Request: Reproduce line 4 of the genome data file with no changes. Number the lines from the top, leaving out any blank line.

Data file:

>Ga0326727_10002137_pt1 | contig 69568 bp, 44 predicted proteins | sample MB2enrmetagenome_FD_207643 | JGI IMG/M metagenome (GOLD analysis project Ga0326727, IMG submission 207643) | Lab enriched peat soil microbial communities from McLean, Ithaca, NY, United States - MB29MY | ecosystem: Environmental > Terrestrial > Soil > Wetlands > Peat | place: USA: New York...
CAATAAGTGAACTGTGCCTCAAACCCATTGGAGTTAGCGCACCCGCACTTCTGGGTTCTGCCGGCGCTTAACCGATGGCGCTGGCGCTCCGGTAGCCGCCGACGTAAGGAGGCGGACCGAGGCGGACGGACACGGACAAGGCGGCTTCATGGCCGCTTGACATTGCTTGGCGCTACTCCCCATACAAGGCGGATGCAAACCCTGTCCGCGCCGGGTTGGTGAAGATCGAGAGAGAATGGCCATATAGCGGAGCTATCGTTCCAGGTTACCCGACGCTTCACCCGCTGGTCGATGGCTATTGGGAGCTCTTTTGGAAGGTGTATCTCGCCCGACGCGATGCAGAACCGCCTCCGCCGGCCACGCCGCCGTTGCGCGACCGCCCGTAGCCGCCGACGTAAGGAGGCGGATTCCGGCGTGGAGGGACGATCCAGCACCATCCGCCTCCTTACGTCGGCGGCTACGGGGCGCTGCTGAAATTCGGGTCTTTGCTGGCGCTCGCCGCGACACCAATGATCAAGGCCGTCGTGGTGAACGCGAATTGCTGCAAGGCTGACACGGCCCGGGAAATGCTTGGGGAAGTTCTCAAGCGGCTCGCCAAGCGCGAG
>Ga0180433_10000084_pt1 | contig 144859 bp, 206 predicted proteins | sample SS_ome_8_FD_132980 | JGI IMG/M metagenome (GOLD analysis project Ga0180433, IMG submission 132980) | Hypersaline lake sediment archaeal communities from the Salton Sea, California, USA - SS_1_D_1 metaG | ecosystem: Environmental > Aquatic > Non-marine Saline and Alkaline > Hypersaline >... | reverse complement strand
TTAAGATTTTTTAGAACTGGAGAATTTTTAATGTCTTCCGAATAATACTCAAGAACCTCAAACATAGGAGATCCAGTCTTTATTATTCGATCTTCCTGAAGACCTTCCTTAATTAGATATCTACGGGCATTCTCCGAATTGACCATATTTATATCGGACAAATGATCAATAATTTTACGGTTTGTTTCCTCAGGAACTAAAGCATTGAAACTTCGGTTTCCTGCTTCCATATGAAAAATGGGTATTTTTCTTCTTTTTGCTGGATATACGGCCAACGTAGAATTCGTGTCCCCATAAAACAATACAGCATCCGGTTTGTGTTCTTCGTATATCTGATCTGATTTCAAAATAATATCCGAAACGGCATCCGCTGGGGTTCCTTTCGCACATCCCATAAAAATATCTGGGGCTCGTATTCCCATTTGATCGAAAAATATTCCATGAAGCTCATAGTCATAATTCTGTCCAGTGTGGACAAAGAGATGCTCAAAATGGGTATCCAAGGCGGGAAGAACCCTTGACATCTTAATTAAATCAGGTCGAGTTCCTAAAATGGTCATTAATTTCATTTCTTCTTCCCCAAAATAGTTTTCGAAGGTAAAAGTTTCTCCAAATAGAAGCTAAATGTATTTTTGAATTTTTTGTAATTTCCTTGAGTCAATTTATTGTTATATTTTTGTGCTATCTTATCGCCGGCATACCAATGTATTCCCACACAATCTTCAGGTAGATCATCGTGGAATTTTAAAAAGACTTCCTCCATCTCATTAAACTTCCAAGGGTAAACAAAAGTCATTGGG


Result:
TTAAGATTTTTTAGAACTGGAGAATTTTTAATGTCTTCCGAATAATACTCAAGAACCTCAAACATAGGAGATCCAGTCTTTATTATTCGATCTTCCTGAAGACCTTCCTTAATTAGATATCTACGGGCATTCTCCGAATTGACCATATTTATATCGGACAAATGATCAATAATTTTACGGTTTGTTTCCTCAGGAACTAAAGCATTGAAACTTCGGTTTCCTGCTTCCATATGAAAAATGGGTATTTTTCTTCTTTTTGCTGGATATACGGCCAACGTAGAATTCGTGTCCCCATAAAACAATACAGCATCCGGTTTGTGTTCTTCGTATATCTGATCTGATTTCAAAATAATATCCGAAACGGCATCCGCTGGGGTTCCTTTCGCACATCCCATAAAAATATCTGGGGCTCGTATTCCCATTTGATCGAAAAATATTCCATGAAGCTCATAGTCATAATTCTGTCCAGTGTGGACAAAGAGATGCTCAAAATGGGTATCCAAGGCGGGAAGAACCCTTGACATCTTAATTAAATCAGGTCGAGTTCCTAAAATGGTCATTAATTTCATTTCTTCTTCCCCAAAATAGTTTTCGAAGGTAAAAGTTTCTCCAAATAGAAGCTAAATGTATTTTTGAATTTTTTGTAATTTCCTTGAGTCAATTTATTGTTATATTTTTGTGCTATCTTATCGCCGGCATACCAATGTATTCCCACACAATCTTCAGGTAGATCATCGTGGAATTTTAAAAAGACTTCCTCCATCTCATTAAACTTCCAAGGGTAAACAAAAGTCATTGGG